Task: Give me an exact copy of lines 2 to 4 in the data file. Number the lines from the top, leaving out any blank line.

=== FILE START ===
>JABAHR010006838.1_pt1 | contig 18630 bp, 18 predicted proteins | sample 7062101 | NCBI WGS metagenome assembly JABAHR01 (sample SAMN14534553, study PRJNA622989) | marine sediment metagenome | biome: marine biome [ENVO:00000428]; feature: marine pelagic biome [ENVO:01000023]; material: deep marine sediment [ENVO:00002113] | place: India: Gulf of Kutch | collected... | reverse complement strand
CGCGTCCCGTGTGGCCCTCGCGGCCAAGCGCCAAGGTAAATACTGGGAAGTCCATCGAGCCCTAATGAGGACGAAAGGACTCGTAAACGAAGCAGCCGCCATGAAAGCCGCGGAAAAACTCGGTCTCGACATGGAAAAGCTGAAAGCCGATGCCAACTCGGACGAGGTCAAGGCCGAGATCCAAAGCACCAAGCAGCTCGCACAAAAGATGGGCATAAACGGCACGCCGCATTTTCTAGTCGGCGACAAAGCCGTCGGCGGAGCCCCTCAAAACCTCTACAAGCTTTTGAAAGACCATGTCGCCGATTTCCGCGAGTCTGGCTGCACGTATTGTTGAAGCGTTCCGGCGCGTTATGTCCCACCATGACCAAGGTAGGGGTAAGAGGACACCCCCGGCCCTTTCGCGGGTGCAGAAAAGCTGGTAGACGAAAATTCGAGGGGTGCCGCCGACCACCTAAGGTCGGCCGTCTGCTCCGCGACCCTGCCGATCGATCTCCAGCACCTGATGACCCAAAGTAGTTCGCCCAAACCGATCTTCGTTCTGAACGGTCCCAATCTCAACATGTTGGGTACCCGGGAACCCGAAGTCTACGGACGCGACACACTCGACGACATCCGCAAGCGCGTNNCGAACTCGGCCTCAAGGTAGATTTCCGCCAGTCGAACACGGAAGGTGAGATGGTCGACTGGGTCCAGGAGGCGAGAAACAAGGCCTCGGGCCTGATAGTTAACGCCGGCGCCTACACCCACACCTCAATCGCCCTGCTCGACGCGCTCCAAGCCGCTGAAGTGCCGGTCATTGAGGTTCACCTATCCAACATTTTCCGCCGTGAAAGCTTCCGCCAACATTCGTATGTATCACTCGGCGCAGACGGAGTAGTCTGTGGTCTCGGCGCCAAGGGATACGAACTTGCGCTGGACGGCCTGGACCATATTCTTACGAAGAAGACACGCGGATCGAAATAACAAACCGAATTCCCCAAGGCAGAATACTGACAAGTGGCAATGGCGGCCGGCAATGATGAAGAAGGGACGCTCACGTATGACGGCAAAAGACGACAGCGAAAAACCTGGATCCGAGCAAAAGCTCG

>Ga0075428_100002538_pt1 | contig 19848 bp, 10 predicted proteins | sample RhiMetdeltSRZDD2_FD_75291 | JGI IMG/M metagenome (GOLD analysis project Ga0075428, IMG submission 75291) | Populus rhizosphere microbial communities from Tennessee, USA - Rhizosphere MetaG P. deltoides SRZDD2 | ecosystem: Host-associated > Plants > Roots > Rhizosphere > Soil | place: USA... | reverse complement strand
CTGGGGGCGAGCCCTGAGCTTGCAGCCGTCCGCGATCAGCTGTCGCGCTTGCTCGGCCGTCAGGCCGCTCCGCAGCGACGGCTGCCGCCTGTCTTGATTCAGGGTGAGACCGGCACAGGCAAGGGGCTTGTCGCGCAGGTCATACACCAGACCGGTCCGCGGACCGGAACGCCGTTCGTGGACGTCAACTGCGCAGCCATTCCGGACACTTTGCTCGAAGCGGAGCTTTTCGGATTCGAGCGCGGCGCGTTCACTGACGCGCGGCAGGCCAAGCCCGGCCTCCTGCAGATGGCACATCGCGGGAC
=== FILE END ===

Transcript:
CGCGTCCCGTGTGGCCCTCGCGGCCAAGCGCCAAGGTAAATACTGGGAAGTCCATCGAGCCCTAATGAGGACGAAAGGACTCGTAAACGAAGCAGCCGCCATGAAAGCCGCGGAAAAACTCGGTCTCGACATGGAAAAGCTGAAAGCCGATGCCAACTCGGACGAGGTCAAGGCCGAGATCCAAAGCACCAAGCAGCTCGCACAAAAGATGGGCATAAACGGCACGCCGCATTTTCTAGTCGGCGACAAAGCCGTCGGCGGAGCCCCTCAAAACCTCTACAAGCTTTTGAAAGACCATGTCGCCGATTTCCGCGAGTCTGGCTGCACGTATTGTTGAAGCGTTCCGGCGCGTTATGTCCCACCATGACCAAGGTAGGGGTAAGAGGACACCCCCGGCCCTTTCGCGGGTGCAGAAAAGCTGGTAGACGAAAATTCGAGGGGTGCCGCCGACCACCTAAGGTCGGCCGTCTGCTCCGCGACCCTGCCGATCGATCTCCAGCACCTGATGACCCAAAGTAGTTCGCCCAAACCGATCTTCGTTCTGAACGGTCCCAATCTCAACATGTTGGGTACCCGGGAACCCGAAGTCTACGGACGCGACACACTCGACGACATCCGCAAGCGCGTNNCGAACTCGGCCTCAAGGTAGATTTCCGCCAGTCGAACACGGAAGGTGAGATGGTCGACTGGGTCCAGGAGGCGAGAAACAAGGCCTCGGGCCTGATAGTTAACGCCGGCGCCTACACCCACACCTCAATCGCCCTGCTCGACGCGCTCCAAGCCGCTGAAGTGCCGGTCATTGAGGTTCACCTATCCAACATTTTCCGCCGTGAAAGCTTCCGCCAACATTCGTATGTATCACTCGGCGCAGACGGAGTAGTCTGTGGTCTCGGCGCCAAGGGATACGAACTTGCGCTGGACGGCCTGGACCATATTCTTACGAAGAAGACACGCGGATCGAAATAACAAACCGAATTCCCCAAGGCAGAATACTGACAAGTGGCAATGGCGGCCGGCAATGATGAAGAAGGGACGCTCACGTATGACGGCAAAAGACGACAGCGAAAAACCTGGATCCGAGCAAAAGCTCG

>Ga0075428_100002538_pt1 | contig 19848 bp, 10 predicted proteins | sample RhiMetdeltSRZDD2_FD_75291 | JGI IMG/M metagenome (GOLD analysis project Ga0075428, IMG submission 75291) | Populus rhizosphere microbial communities from Tennessee, USA - Rhizosphere MetaG P. deltoides SRZDD2 | ecosystem: Host-associated > Plants > Roots > Rhizosphere > Soil | place: USA... | reverse complement strand
CTGGGGGCGAGCCCTGAGCTTGCAGCCGTCCGCGATCAGCTGTCGCGCTTGCTCGGCCGTCAGGCCGCTCCGCAGCGACGGCTGCCGCCTGTCTTGATTCAGGGTGAGACCGGCACAGGCAAGGGGCTTGTCGCGCAGGTCATACACCAGACCGGTCCGCGGACCGGAACGCCGTTCGTGGACGTCAACTGCGCAGCCATTCCGGACACTTTGCTCGAAGCGGAGCTTTTCGGATTCGAGCGCGGCGCGTTCACTGACGCGCGGCAGGCCAAGCCCGGCCTCCTGCAGATGGCACATCGCGGGAC